Identification of the antigen recognized by the monoclonal antibody BU31 as lamins A and C

Philip J. Coates, R. Carl Hobbs, John Crocker, David C. Rowlands, Paul Murray, Roy Quinlan, Peter A. Hall

    Research output: Contribution to journalArticle

    17 Citations (Scopus)

    Abstract

    The murine monoclonal antibody BU31 binds to the nuclear membrane of many cell types. The expression of the BU31 antigen has previously been shown to have an inverse correlation with the proliferative index in lung tumours, defined by Ki67 staining. The distribution of BU31-positive cells is now shown to parallel the distribution of non-dividing cells in a range of normal human and rat tissues, although neuroendocrine cells and germ cells in the testis show no reactivity. Cells grown in culture and induced to undergo growth arrest show a higher level of labelling with BU31 than their proliferating counterparts. Confocal laser scanning microscopy reveals that the BU31 antigen is distributed predominantly along the nuclear lamina, with occasional internal foci. This distribution is very similar to that of the nuclear membrane proteins lamin A and lamin C, suggesting that the BU31 antigen and lamins A and C could be one and the same. Immunoblotting using recombinant lamin proteins confirmed this proposal. Moreover, a monoclonal antibody to the non-proliferation-associated antigen, statin, also recognizes lamins A and C. These data indicate that the demonstration of lamins A and C can be used to provide information on the proliferative activity of normal and neoplastic tissues. These data also suggest a role for nuclear lamins A and C during cellular quiescence, possibly through the reorganization and maintenance of nuclear structure, or more directly through interactions with the retinoblastoma gene product or related proteins.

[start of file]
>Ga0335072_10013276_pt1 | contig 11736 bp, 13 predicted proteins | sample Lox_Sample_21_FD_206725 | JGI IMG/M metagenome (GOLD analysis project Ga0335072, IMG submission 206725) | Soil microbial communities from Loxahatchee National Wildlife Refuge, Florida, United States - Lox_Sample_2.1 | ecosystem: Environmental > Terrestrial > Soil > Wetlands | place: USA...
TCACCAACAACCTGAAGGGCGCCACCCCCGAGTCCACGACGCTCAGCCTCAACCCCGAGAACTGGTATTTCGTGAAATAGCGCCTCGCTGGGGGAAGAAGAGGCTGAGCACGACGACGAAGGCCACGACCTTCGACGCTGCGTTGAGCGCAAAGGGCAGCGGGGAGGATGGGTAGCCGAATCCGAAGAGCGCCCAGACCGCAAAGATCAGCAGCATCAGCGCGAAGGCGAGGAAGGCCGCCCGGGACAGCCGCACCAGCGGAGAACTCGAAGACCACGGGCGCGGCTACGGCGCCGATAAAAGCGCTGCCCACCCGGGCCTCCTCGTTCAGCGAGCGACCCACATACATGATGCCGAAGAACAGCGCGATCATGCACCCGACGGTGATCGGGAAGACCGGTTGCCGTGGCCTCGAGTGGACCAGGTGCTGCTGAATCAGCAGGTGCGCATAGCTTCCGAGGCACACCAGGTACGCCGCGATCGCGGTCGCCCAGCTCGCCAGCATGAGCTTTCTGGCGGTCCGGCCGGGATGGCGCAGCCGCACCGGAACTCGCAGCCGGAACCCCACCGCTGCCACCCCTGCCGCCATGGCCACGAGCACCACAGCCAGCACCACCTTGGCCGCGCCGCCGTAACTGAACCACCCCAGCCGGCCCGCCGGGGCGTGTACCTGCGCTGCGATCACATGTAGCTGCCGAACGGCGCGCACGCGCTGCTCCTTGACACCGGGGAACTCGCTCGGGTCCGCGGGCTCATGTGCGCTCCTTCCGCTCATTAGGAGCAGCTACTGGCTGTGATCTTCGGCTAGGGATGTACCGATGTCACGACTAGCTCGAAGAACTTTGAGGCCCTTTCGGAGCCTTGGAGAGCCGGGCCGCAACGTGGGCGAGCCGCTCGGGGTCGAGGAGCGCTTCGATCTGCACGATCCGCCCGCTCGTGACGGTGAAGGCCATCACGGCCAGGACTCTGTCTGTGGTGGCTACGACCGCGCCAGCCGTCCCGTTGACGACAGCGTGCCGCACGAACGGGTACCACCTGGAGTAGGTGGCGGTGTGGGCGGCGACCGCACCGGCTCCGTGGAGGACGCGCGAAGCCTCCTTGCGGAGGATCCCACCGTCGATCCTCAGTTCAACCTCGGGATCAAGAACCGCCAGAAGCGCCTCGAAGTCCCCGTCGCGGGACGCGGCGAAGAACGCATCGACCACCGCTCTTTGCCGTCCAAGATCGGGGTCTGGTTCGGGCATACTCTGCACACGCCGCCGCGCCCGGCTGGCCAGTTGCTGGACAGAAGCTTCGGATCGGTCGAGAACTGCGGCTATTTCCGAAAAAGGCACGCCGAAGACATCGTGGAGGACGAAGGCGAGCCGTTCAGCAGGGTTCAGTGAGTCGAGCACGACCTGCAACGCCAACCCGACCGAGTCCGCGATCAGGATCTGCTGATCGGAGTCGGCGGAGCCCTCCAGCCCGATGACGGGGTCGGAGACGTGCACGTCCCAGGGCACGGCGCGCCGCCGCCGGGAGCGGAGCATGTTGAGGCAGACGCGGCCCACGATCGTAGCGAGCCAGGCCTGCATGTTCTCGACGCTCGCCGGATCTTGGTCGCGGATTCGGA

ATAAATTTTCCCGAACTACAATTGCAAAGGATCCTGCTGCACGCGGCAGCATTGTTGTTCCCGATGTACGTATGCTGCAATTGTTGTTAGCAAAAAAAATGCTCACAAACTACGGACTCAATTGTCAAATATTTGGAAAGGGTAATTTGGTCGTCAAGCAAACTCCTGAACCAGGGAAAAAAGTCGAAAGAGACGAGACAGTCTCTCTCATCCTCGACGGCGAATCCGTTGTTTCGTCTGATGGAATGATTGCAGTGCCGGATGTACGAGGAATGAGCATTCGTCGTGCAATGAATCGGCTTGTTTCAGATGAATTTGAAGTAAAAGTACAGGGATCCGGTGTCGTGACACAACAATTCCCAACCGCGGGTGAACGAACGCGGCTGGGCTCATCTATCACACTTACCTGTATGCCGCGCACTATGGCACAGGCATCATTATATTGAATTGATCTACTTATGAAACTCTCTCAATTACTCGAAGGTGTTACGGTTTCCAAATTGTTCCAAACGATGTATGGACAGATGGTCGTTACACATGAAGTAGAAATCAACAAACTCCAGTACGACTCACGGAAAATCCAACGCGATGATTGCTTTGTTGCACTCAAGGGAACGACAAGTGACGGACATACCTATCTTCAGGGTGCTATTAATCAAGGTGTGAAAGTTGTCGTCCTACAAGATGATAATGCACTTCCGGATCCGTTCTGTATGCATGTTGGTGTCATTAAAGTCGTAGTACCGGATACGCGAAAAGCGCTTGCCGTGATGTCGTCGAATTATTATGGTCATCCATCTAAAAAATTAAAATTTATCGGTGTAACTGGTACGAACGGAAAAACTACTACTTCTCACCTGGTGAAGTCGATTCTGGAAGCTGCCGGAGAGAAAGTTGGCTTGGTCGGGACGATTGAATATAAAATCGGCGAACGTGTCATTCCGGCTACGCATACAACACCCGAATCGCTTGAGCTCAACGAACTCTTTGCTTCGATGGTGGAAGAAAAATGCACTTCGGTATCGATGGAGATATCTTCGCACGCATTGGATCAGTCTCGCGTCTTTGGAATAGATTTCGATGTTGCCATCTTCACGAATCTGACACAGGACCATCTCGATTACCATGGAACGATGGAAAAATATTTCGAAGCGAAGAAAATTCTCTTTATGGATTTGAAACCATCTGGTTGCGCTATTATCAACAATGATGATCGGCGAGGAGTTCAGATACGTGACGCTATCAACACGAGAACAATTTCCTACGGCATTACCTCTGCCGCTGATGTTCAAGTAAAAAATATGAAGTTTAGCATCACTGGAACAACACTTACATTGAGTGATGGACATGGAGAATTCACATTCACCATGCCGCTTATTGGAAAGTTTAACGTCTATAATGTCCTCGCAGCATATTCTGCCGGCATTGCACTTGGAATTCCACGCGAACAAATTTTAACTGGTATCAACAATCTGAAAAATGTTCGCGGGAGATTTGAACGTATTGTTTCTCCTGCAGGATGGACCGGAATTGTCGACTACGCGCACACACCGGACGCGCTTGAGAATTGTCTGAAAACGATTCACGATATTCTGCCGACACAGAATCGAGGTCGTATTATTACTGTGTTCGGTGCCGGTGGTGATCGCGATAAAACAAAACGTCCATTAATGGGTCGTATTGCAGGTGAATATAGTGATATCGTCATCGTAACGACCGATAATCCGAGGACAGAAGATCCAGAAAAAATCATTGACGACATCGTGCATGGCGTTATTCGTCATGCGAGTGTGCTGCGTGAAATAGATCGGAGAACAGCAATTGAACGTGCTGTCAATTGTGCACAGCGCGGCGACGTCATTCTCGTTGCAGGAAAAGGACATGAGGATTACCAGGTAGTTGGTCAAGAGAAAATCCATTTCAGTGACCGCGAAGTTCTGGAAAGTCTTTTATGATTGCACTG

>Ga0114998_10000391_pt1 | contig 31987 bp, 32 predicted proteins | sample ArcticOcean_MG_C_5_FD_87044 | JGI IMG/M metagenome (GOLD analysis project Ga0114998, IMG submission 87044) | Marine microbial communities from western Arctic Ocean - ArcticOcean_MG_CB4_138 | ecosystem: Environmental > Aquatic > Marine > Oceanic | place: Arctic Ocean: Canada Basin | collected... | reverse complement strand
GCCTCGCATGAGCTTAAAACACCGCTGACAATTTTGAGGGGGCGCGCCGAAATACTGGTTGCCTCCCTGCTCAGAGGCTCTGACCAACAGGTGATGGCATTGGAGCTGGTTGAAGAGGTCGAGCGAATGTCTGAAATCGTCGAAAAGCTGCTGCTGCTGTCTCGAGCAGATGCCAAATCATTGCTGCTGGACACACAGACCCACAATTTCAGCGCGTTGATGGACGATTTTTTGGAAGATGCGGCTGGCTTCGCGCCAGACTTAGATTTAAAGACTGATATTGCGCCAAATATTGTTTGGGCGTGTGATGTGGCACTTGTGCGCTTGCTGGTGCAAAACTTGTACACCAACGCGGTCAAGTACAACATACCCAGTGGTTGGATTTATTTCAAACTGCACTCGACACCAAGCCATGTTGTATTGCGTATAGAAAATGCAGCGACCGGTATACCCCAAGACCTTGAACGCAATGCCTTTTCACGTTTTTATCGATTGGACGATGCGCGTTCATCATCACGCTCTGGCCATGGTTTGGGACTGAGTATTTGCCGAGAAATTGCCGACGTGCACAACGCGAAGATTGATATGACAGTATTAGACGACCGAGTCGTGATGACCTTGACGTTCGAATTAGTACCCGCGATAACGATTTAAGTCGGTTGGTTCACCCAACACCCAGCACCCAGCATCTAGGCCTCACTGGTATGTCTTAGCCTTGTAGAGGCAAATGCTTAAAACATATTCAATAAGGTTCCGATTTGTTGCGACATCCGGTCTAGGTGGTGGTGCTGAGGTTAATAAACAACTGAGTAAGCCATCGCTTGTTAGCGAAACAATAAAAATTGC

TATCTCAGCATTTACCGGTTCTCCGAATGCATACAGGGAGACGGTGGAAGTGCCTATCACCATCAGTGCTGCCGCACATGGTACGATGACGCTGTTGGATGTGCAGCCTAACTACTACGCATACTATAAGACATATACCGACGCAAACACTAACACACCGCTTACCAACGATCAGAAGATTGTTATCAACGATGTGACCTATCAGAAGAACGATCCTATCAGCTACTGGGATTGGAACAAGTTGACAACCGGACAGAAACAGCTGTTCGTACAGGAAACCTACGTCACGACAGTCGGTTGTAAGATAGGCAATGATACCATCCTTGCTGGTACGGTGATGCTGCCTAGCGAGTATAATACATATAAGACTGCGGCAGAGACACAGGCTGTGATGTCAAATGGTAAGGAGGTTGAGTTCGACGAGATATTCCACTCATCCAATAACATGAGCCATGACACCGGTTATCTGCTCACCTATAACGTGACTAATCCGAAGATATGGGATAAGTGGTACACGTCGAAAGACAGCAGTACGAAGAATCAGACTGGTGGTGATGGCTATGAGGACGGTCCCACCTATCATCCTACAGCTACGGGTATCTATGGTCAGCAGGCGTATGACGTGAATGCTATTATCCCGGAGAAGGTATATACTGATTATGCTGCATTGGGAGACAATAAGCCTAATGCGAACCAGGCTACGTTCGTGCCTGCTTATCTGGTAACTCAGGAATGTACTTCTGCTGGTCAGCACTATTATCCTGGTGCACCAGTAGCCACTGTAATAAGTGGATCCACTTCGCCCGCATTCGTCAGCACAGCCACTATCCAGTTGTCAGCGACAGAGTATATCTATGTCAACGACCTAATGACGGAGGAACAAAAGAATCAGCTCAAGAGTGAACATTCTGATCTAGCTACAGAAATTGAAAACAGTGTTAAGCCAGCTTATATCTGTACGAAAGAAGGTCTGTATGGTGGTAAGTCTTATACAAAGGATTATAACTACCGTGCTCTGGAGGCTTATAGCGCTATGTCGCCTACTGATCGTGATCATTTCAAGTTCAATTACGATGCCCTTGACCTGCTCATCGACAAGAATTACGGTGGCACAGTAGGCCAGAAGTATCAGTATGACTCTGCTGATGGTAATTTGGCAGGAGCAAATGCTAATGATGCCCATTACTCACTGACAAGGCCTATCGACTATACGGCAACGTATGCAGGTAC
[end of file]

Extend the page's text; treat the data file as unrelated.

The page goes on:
Original languageEnglish
    Pages (from-to)21-29
    Number of pages9
    JournalJournal of Pathology
    Volume178
    Issue number1
    DOIs
    Publication statusPublished - 1996

    Fingerprint

    Lamin Type A
    Monoclonal Antibodies
    Antigens
    Nuclear Envelope
    Nuclear Lamina
    Lamins
    Retinoblastoma Genes
    Hydroxymethylglutaryl-CoA Reductase Inhibitors
    Neuroendocrine Cells
    Nuclear Proteins
    Recombinant Proteins
    Immunoblotting
    Germ Cells
    Confocal Microscopy
    Testis
    Membrane Proteins
    Reference Values
    Maintenance
    Staining and Labeling
    Lung

    Cite this

    Coates, Philip J. ; Hobbs, R. Carl ; Crocker, John ; Rowlands, David C. ; Murray, Paul ; Quinlan, Roy ; Hall, Peter A. / Identification of the antigen recognized by the monoclonal antibody BU31 as lamins A and C. In: Journal of Pathology. 1996 ; Vol. 178, No. 1. pp. 21-29.